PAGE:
It is no secret that Magic: the Gathering makes a lot of money. Hasbro is very proud of that detail, in fact, often lauding the company’s success. Within 2022, MTG became a billion-dollar brand after going from strength to strength. Along with the rest of Wizards of the Coast, MTG is undoubtedly a massively successful part of Hasbro.
Despite all the money that MTG and Dungeons & Dragons bring in, unfortunately, Hasbro isn’t going from strength to strength. The company’s digital sector may be booming, but recent reports show Consumer Product and Entertainment sectors are faltering. As a result of this, Hasbro has been looking to cut costs recently to maximize profit and potential.
To achieve this goal, earlier in 2023 Hasbro announced major job cuts from across the company. Alongside this, Hasbro is also selling its share of Entertainment One which produces the Transformers and recent Dungeons & Dragons films. Unfortunately, despite this dramatic action, Hasbro has recently revealed that its cost-cutting measures aren’t over yet.
In a memo from CEO Chris Cocks, Hasbro has revealed another 1,100 employees are being laid off.
“A Lever We Must Pull To Keep Hasbro Healthy”
In the internal memo, Chris Cocks stated Hasbro was planning “additional headcount reductions.” Due to take place over the next six months, a total of 1,100 additional employees are losing their jobs. This follows the “roughly 800 redactions already taken,” earlier this year.
Explaining the decision, Cocks stated that Hasbro is aiming to “modernize our organization and get even leaner.” Supposedly, this approach will make the company more “solid and profitable,” moving into the future. Speaking of the future, Cocks revealed that Hasbro already has plans to spend the money they’re saving.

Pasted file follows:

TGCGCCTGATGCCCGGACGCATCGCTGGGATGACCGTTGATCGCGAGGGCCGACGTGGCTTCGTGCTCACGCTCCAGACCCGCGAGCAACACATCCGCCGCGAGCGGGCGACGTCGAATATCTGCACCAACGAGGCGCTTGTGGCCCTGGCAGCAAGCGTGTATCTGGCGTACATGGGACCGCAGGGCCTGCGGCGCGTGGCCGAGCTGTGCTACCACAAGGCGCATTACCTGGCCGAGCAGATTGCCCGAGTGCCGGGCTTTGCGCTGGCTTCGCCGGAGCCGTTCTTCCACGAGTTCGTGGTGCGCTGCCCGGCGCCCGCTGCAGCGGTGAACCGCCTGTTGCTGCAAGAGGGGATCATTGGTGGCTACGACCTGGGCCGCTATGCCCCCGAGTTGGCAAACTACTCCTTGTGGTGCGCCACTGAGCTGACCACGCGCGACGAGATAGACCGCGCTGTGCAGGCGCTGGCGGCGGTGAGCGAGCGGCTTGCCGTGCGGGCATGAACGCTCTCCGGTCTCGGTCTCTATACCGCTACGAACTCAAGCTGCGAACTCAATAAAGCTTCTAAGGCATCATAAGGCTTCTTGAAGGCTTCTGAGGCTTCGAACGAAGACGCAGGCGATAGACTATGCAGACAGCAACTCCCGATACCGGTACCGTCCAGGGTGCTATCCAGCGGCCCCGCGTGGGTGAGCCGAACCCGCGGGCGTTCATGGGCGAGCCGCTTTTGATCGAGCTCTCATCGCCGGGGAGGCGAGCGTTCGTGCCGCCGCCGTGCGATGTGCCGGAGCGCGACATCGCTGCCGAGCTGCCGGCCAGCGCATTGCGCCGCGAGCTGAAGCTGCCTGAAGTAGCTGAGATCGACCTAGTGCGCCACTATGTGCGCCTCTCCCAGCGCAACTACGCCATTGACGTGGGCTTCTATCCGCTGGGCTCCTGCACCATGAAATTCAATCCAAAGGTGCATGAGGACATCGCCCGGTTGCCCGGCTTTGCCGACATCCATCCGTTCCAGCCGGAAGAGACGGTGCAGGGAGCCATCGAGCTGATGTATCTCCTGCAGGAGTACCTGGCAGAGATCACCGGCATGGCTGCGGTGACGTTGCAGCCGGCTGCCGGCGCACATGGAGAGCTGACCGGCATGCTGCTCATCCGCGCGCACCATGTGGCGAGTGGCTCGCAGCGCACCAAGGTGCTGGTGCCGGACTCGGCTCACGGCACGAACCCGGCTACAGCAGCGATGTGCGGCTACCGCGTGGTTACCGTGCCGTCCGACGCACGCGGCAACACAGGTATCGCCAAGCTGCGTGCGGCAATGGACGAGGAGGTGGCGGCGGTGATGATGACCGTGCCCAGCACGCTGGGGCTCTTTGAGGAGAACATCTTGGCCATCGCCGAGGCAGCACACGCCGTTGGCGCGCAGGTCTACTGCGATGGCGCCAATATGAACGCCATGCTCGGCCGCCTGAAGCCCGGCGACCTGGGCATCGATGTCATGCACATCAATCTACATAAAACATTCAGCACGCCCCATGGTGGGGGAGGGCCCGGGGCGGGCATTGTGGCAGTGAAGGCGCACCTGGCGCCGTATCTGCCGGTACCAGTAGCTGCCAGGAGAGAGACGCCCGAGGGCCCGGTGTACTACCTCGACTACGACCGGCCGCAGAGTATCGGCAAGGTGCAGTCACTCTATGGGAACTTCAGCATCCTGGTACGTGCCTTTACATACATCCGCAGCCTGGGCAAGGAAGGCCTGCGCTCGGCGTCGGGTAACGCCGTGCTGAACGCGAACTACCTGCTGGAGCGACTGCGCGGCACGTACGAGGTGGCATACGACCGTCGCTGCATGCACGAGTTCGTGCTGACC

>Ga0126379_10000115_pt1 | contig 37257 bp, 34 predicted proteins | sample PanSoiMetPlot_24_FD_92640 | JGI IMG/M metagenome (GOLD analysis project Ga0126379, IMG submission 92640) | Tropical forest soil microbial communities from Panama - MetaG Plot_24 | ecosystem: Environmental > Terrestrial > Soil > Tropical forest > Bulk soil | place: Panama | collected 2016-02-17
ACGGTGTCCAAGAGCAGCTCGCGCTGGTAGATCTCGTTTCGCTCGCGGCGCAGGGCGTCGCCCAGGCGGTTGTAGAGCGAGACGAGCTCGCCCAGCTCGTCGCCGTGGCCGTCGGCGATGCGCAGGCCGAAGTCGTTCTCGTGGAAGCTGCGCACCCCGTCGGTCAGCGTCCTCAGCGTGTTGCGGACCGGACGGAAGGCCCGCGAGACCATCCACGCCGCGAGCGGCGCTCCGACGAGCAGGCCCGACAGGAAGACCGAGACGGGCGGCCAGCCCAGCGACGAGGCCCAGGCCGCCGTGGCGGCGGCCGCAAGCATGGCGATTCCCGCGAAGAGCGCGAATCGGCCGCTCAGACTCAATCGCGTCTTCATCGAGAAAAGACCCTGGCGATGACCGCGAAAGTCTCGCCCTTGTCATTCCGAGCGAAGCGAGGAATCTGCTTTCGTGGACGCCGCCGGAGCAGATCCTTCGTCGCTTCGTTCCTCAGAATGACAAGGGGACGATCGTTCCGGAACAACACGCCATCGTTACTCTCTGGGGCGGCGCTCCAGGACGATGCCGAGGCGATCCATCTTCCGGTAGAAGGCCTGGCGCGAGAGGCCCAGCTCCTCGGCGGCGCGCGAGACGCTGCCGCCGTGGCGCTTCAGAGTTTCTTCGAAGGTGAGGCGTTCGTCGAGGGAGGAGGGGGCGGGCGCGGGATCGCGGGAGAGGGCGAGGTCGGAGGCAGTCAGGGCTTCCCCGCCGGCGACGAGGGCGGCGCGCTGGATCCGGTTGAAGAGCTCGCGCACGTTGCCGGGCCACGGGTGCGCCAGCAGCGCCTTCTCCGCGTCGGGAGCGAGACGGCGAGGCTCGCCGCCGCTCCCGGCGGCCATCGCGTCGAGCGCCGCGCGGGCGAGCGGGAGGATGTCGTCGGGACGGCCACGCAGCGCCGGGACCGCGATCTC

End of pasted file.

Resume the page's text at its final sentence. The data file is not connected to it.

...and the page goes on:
“We’ll also tap into unlocked potential across our business, like our new supply chain efficiency, our direct-to-consumer capabilities, and key partnerships to maximize licensing opportunities, scale entertainment, and free up our own content dollars to drive new brand development.”
Alongside their plans for the future, Cocks also offered a glimmer of sympathy to all those being laid off. Stating that “we recognize this is heavy news that affects the livelihoods of our friends and colleagues,” Hasbro went ahead with the layoffs regardless. As if it needs to be pointed out, we’re currently less than two weeks away from the holidays.
Hasbro’s Golden Goose Still Gets Hit
Within the initial company memo, Chris Cocks didn’t explicitly list out the 1,100 employees set to lose their jobs. Unsurprisingly, this all-important detail was shrouded in mystery, with Cocks only stating the layoffs were occurring globally. Following the initial momo, Hasbro explicitly told Dicebreaker “We are not sharing breakdowns on geography or teams out of respect for employees.”
Due to this lack of information from Hasbro, initially, it was unknown who might be affected. Considering their strength as a company, Wizards of the Coast seemed safe, however, no one knew for sure. For better or worse, this information wasn’t hidden for long, as shortly after the memos’ publication, initial layoffs started happening.
Much to the dismay of D&D and MTG fans, it has been confirmed that Wizards of the Coast staff have been affected by the layoffs. Currently, it’s unclear exactly how many WotC staff are being laid off over the next six months. What we have seen so far, however, are some pretty devastating job losses from across both sides of the company.
On the D&D side, Hasbro has reportedly laid off multiple key figures at the upper echelons of D&D design. The game’s Director of Game design, for instance, has been cut, alongside the Art Director for D&D. Worryingly, so many high-level jobs have been cut that we simply couldn’t name them all here.
Unfortunately, many Wizards staff working on MTG have also been laid off in this latest cuts. With designers, a director of Universes Beyond, and MTG’s community manager being named so far, it’s very much a dark day. Worryingly, this may only be the start, as we’ve only seen a fraction of the total planned layoffs.